Wrought Iron

A Subtle Hint

That picture was taken in a mid-to-late-nineteenth-century industrial building, on the top floor with only the attic above. The exposed wood beam is about 8 inches wide and 12 inches deep but appears to span some fifty feet, which is obviously ridiculous. The building has a gable roof so the most likely bet is that …

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Ironmongery

Know any blacksmiths? There’s a job opening right now with the New York City Department of Parks and Recreation. This might sound like a joke* but it’s serious. Blacksmiths shape iron and steel in complex three-dimensional configurations that are not easily achievable using other methods. The introduction of CAD/CAM cutters allows for extremely complex and …

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Historic Structural Detail: Geometric Strength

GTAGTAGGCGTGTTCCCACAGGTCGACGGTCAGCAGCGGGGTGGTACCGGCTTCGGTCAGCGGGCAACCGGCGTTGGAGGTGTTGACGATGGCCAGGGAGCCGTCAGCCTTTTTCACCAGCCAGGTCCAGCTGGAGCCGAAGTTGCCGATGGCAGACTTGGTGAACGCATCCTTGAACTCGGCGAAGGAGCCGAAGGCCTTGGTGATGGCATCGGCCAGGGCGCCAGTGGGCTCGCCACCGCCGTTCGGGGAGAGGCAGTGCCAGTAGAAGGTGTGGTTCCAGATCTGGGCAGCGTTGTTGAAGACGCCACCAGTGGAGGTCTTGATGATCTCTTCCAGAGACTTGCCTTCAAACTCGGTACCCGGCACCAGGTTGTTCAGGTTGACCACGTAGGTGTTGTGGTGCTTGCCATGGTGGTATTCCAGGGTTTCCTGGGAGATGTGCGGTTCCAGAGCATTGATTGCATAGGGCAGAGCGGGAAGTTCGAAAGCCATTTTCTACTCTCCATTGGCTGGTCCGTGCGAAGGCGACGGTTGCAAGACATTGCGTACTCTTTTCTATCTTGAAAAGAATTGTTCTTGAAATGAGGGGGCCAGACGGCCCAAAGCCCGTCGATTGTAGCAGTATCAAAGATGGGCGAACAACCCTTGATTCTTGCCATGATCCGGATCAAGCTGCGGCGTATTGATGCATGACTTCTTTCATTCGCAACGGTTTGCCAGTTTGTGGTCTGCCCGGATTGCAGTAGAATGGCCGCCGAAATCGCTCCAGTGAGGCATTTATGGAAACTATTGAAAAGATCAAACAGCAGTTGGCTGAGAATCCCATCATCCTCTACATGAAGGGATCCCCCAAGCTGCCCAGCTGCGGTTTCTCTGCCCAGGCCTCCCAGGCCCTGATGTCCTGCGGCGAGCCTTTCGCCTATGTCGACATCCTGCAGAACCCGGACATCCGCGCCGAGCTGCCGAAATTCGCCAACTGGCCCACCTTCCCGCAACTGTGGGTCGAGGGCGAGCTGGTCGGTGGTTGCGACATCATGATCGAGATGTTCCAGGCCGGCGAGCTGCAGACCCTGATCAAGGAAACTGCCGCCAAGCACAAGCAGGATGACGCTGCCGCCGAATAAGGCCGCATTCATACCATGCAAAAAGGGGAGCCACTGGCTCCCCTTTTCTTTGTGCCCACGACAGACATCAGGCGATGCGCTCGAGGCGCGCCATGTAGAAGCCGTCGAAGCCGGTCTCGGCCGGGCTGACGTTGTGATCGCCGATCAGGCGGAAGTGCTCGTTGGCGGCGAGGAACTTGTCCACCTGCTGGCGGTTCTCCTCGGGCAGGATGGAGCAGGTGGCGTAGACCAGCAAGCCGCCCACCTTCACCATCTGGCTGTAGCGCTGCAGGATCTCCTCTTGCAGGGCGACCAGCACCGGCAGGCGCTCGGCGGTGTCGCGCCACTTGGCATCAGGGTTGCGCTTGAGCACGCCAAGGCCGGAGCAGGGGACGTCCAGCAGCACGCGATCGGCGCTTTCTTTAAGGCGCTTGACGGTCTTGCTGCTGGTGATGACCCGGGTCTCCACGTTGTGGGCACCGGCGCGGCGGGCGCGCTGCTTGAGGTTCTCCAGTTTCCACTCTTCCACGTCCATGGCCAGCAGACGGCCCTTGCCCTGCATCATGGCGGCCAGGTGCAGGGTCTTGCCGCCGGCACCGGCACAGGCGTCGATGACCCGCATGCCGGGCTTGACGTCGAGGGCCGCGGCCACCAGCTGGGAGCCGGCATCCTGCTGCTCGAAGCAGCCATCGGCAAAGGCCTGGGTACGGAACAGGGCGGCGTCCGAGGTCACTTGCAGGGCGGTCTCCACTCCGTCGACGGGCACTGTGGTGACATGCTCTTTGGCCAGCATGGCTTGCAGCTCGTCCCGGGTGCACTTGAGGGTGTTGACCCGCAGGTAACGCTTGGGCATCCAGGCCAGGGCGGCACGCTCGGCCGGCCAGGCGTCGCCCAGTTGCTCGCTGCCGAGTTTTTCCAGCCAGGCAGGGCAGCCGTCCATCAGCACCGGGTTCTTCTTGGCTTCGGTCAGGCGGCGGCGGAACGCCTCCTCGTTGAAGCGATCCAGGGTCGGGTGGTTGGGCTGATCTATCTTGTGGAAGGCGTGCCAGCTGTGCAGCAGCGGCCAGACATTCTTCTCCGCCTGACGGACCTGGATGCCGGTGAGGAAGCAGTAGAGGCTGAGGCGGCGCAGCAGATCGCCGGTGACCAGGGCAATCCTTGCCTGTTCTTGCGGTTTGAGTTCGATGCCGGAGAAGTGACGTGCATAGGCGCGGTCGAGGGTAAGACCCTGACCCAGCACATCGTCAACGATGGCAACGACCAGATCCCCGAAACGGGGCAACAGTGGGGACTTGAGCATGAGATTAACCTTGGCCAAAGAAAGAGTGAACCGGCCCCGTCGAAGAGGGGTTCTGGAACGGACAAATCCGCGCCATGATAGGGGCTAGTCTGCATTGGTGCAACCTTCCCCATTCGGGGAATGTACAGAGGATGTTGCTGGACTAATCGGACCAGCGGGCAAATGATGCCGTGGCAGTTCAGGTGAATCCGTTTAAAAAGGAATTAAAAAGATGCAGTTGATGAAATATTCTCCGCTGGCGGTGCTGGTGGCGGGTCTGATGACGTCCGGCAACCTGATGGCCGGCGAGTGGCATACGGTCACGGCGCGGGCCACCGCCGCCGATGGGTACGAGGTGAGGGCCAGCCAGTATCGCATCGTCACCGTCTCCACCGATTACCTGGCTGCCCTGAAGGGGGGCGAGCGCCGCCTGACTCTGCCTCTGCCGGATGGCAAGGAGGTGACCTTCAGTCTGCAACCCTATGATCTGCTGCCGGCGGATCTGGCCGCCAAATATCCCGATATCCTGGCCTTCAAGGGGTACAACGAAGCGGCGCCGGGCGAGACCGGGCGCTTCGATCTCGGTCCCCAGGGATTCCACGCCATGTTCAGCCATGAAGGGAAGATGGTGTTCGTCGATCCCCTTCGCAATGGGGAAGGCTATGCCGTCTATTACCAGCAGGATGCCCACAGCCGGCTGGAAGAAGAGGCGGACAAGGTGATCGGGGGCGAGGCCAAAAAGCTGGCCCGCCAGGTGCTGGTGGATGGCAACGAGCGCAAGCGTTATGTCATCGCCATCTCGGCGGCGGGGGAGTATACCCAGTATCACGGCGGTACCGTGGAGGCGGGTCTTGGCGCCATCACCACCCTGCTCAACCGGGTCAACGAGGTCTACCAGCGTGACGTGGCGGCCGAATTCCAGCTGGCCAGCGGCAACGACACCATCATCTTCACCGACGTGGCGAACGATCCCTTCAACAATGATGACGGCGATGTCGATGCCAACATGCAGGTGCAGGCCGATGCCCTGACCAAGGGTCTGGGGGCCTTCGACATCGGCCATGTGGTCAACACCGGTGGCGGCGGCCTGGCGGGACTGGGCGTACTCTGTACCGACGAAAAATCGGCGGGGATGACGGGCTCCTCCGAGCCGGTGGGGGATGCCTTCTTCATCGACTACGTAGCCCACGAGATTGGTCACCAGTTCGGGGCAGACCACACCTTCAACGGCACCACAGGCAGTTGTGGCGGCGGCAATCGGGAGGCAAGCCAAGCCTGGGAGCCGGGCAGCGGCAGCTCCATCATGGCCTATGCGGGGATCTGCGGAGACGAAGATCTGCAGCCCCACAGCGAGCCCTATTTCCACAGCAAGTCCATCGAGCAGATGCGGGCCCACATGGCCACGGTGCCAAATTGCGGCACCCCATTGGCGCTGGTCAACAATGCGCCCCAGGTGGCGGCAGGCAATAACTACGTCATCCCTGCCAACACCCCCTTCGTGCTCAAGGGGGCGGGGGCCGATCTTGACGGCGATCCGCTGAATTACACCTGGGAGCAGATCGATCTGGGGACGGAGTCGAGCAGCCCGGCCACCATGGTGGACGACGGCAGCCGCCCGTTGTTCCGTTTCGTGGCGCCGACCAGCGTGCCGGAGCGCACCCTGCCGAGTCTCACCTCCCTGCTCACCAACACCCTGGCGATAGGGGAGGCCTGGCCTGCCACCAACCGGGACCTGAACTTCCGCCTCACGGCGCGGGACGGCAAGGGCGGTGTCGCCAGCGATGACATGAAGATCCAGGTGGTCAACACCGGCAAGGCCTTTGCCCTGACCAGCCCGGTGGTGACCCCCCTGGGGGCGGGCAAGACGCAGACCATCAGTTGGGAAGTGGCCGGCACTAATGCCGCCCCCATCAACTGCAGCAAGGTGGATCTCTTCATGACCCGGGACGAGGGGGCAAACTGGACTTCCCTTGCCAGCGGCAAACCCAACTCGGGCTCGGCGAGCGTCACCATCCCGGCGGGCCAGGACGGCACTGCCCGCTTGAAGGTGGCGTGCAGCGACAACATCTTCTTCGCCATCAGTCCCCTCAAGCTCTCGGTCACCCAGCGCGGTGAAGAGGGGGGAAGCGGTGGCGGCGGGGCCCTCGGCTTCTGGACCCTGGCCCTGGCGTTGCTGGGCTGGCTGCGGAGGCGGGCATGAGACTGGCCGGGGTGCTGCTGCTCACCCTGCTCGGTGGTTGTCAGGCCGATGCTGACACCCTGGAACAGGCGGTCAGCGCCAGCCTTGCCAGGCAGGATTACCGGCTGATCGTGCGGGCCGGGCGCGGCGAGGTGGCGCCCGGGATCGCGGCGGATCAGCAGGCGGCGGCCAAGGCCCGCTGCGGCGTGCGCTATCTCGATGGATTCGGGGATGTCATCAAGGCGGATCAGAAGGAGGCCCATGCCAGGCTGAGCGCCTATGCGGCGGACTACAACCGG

Some structural forms are more efficient than others. For example, roof trusses tend to be deep (vertically) relative to their spans. Trusses can be examined at two scales: at a small scale, member by member and connection by connection, or at the overall scale, where they are analogues of beams. It’s at the overall scale …

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Historic Structural Detail: A Composite Arch

One of the earliest challenges for structural engineers – long before the profession formally existed – was how to support masonry walls over openings. The tight column spacing of Greek and Egyptian temples, for example, was based in part on the limited spanning capacity of stone beams. Masonry arches, as used by the Romans, could span …

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